Tim Maverick, Senior Correspondent As The Wall Street Journal recently pointed out, both the S&P 500 Index and the Dow Industrial Average have not hit a new high in over a year. In fact, the stock market averages are little changed from the levels of late 2014 – not a shock, considering U.S. companies have been in an earnings recession for almost the same length of time. Investors are beginning to lose their patience with this stagnant stock market. Through the week of May 11, 2016, they’ve pulled $67.7 billion from U.S. equity mutual funds and exchange-traded funds (ETFs) in 2016, alone. For a market observer, like myself, this stuck-in-the-mud market status doesn’t come as a surprise. Just look at the history behind these dangerous stagnant periods. Muddy Market History According to the Bespoke Investment Group, this will mark the 21st time, since 1930, that the market has gone a year without making a new high. This is one of those dirty little secrets kept under lock and key by brokers and CNBC, alike. The stock market, on occasion, has gone through long periods without making any headway: Thanks to the Great Depression, the market levels of 1929 were not seen again until 1954. The 1970s were no picnic, either, thanks to the oil shock and rampant inflation. In January 1966, the Dow hit the 990 mark, a level that it did not re-visit until 1982. More recently, the Nasdaq hit a closing record of 5048.62 on March 10, 2000. It took another 15 years, in April 2015, for the market to surpass those numbers. While I don’t expect a long-term drought like these earlier periods for the current stock market, history proves that, in times like these, the S&P 500 Index funds are not a reliable path along which to set your hard-earned money. Can you afford to have your money just lying around for a decade or more, only to come up earning nothing? The only reason these funds’ recent history looks remotely positive is due to the flood of central bank liquidity since the financial crisis has floated big-cap boats. Even a casual examination of global markets shows that the central bank actions are losing their punch. And, despite all the liquidity, big cap stocks have been merely treading water since late 2014. Staying Afloat So what can investors do? It’s crucial to find the right investments – as shelter from the storm of earnings recession and rich valuations well above the 10-year average – that still offer some upside and keep your money working. The best place for earnings continues to be the bond market. An undeniable fact is: Thanks to zany central bank policies, there are, globally, nearly $10 trillion in government bonds that trade with a negative yield. That fact will – despite whatever the Fed may or may not do – keep a firm bid under U.S. Treasuries. With my forecast of a 1% yield on 10-year Treasuries within a year, the iShares 20+Year Treasury Bond ETF (NYSEARCA: TLT ) looks very appealing. Further, with the European Central Bank starting its corporate bond buying binge later this month, the Powershares International Corporate Bond Portfolio ETF (NYSEARCA: PICB ) also looks like a winner. This ETF has more than a 50% exposure to European corporate bonds. It’s also important to note that periods of poor stock market returns tend to coincide with strong performances in gold and silver. As pointed out by my Wall Street Daily colleague, Jonathan Rodriguez: gold seems to have broken out on a technical basis. I would play gold through the VanEck Merk Gold Trust ETF (NYSEARCA: OUNZ ), which allows investors to actually convert their holdings into physical gold, if they wish. Thus, this investment can become tangible and, therefore, even more reliable. However, the best way to play stocks, currently, is to stick with the dividend payers. One ETF to grab dividends globally is the WisdomTree Global Equity Income ETF (NYSEARCA: DEW ), which is up about 3% this year in addition to paying quarterly dividends. U.S. stocks make up roughly 55% of the portfolio, led by well-known names like General Electric Company (NYSE: GE ), Exxon Mobil Corporation (NYSE: XOM ) and Johnson & Johnson (NYSE: JNJ ). The returns from the funds I’ve mentioned project steady gains and I believe they will easily outpace stagnant S&P 500 funds.
We have been discussing for weeks the effects of globalization on all economies, financial markets, companies and money managers. Last week I listened to the speakers at the Sky Bridge Alternatives Conference in Las Vegas talk about the demise of the hedge fund industry. I say: Instead of dwelling on the past, let’s look at what is needed today to be a successful money manager regardless of asset class. In this article I will look at the mindsets and beliefs of a successful money manager. In the next article, I will examine the skill set and track record necessary to successfully manage money. Then in a third article, I will discuss the personal attributes necessary in the character of a successful money manager. In order to be successful, a money manager must have the right mindset and system of beliefs. To be specific, a successful money manager must: Have core beliefs that can be articulated and supported by the facts. You do not want a manager who reacts to every piece of news and trades out of his positions. Look for someone who gathers all the data; understands the inter-relationships between all markets utilizing a systematic approach; reflects and pauses before reacting; considers first the proper asset allocation with risk controls; and finally does in-depth independent research on each investment Think long term. Stop thinking as a trader. You cannot be overly concerned about daily performance, because in fact, it will impact/jeopardize your long-term returns. Market psychology is such that investors like the idea of buying low and selling high but unfortunately act in reverse. It is ironic that hedge funds were so hot after 2008 when risk management and protecting assets were the major emphasis but are so cold now as hedge funds have under-performed in an historic 7-year up market. Think globally regardless of asset class and have a holistic perspective. Linear thinkers who trade rather than invest unfortunately dominate the markets causing excessive volatility and confusion. Have cardinal rules for investing that can be applied to all economic environments, asset classes, regions, industries and companies. Think like a master chess player focusing both three or four moves down the board while contemplating the very next move. Be good for all seasons, which means protecting assets in down markets, performing reasonably well in up markets, therefore outperforming over market cycles. This is the mindset a money manager must have to be successful. He must think globally and long-term. In my next article, I will discuss the skill set of a successful money manager and also offer advice about what the track record of a manager you hire should be. Invest Accordingly!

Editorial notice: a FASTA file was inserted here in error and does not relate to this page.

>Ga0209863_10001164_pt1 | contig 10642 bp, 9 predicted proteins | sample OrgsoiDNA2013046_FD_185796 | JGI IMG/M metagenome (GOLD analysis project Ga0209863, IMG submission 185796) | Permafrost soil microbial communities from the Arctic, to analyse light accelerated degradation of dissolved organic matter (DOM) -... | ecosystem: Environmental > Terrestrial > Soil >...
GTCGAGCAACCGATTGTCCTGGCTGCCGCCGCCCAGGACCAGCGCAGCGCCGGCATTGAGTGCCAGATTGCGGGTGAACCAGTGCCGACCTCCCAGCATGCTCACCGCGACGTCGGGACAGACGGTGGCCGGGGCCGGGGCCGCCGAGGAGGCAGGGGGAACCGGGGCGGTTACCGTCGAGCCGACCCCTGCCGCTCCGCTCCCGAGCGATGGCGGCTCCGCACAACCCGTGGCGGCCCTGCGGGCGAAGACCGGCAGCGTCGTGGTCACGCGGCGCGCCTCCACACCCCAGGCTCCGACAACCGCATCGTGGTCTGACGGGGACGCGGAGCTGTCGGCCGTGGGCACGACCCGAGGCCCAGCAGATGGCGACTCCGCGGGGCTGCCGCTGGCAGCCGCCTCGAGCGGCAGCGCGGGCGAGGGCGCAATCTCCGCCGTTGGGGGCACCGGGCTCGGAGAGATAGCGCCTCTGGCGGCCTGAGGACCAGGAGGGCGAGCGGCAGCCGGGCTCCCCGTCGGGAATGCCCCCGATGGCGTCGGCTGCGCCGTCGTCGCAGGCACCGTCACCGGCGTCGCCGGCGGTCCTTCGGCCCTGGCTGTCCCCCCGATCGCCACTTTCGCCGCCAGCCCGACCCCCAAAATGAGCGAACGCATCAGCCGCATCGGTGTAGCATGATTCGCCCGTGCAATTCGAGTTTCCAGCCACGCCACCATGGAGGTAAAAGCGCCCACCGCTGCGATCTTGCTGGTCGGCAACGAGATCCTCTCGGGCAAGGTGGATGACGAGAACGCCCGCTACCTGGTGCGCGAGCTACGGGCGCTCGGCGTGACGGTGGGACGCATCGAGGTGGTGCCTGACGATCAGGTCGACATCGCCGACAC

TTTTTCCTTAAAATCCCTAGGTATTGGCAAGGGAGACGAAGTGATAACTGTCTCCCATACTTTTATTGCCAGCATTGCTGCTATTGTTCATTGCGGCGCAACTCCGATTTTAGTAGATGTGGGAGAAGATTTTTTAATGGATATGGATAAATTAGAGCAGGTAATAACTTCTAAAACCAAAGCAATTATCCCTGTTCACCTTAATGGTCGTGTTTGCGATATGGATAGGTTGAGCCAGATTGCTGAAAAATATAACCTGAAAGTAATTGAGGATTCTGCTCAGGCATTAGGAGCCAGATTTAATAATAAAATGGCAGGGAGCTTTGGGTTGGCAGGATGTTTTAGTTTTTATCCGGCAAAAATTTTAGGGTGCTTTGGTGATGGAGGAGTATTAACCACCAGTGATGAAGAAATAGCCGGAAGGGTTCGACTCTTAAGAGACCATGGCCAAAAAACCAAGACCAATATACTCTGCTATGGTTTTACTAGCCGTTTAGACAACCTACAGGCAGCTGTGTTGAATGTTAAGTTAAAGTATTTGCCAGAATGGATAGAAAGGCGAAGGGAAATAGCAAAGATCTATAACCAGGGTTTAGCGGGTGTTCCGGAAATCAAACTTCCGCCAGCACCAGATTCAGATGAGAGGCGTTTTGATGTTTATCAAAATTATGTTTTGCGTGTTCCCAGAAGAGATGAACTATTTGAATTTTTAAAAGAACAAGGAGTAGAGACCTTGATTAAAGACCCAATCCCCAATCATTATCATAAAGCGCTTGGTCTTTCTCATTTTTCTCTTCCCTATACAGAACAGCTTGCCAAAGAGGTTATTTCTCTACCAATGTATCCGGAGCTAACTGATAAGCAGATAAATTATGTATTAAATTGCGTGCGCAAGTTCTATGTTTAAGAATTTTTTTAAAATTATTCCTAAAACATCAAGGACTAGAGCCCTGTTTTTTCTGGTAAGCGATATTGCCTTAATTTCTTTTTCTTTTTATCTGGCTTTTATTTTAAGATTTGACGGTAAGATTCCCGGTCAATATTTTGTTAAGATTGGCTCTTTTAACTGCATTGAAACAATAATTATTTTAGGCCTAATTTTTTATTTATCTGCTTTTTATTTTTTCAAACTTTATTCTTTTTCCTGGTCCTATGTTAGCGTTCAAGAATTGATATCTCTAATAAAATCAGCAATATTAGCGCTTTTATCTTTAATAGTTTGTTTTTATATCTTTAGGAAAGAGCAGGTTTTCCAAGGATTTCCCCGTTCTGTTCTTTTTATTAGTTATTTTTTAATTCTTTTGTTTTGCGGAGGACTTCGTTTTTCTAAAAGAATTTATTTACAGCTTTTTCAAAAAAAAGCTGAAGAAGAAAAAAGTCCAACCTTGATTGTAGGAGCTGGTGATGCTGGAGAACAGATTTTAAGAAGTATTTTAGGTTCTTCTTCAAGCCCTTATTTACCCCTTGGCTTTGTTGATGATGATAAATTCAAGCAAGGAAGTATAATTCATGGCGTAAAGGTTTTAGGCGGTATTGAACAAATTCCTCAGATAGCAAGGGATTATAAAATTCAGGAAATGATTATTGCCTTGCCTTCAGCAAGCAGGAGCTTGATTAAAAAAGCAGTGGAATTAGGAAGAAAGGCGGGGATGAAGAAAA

Retail earnings in the first-quarter earnings season and retail sales data for April were completely diverging, with the former mauling investor sentiment and the latter ushering in sweet surprises. The reason for this deviation was disappointing results from several traditional brick-and-mortar operators, while web-based shopping surged. In a nutshell, consumers’ purchasing pattern is changing. Department stores like Macy’s (NYSE: M ), Kohl’s (NYSE: KSS ), J.C. Penney (NYSE: JCP ), Nordstrom (NYSE: JWN ) and many others soured investor mood this earnings season. With this, while many started to wonder if consumers are running short of cash and doubt economic well-being, a 1.3% jump in retail sales (sequentially) in April cleared all misconceptions. As per Trading Economics , sales growth was witnessed in 11 out of the 13 major categories. Sales at motor vehicle and parts (up 3.2%), gasoline stations (2.2%) and non-store retailers (2.1%) were the major growth drivers. In fact, April retail sales beat economists’ forecast of a 0.8% rise . Online Retailers Crushing Earnings Estimates The online e-commerce behemoth Amazon (NASDAQ: AMZN ) came up with stellar Q1 results. The company trumped the Zacks Consensus Estimate on both lies by wide margins. Higher-than-expected results were credited to increased demand for quick-turnaround delivery and gadgets like the Kindle and Echo as well as a fast-growing cloud computing business. Another top player in this field, eBay Inc. (NASDAQ: EBAY ), beat on both lines. In fact, the company partnered with BigCommerce to benefit online retailers. Chinese e-commerce giant Alibaba Group’s (NYSE: BABA ) revenues came in higher than our estimate, though profitability was a letdown. This clearly explains online-retailers’ edge over the mall-based retailers. Inside the Rise of Online Retailers As of now, online retail sales make up one-tenth of total retail and about 5% of annual e-commerce revenue in the U.S. The space is developing fast with the increased usage of smartphones and other mobile Internet devices. As per Statista , in 2013, 41.3% of global internet users had purchased products online; the figure is expected to grow to 46.4% by 2017. More than the U.S., the real growth opportunities lay in the underpenetrated emerging markets. Forget Retail, Be Bullish on Online Retail This situation makes it crucial to have a pure-play online ETF. Amplify Exchange Traded Funds thus launched a new product, namely the Amplify Online Retail ETF (NASDAQ: IBUY ), about a month ago. Except this, it is hard to get targeted exposure to online retail. But several consumer discretionary and internet funds serve this idea to a large extent. Below, we highlight all of them in detail. IBUY in Focus This new fund holds about 44 stocks and charges 65 bps in fees. The fund is heavy on the U.S. (75%), followed by China (8%). The fund’s top three holdings are Overstock.com (NASDAQ: OSTK ), Del and Wayfair (NYSE: W ). No stock accounts for more than 3.39% of the portfolio. Emerging Markets Internet & Ecommerce ETF (NYSEARCA: EMQQ ) The fund gives exposure to the internet and ecommerce sectors of emerging economies. Its top three holdings are Tencent ( OTCPK:TCEHY ) (8.47%), Alibaba (8.36%) and Naspers ( OTCPK:NPSNY ) (6.8%). The fund charges about 86 bps in fees. Since Goldman sees a boom in the Chinese internet segment, this ETF is worth a look given its notable exposure to the Chinese e-commerce segment. Apart from these two, investors can also look at the First Trust Dow Jones Internet Index ETF (NYSEARCA: FDN ), with considerable exposure on Amazon (11.93%) and eBay (3.69%). Among the broad retail ETFs, the VanEck Vectors Retail ETF (NYSEARCA: RTH ) deserves a look, as it invests about 15.43% weight in Amazon. Original Post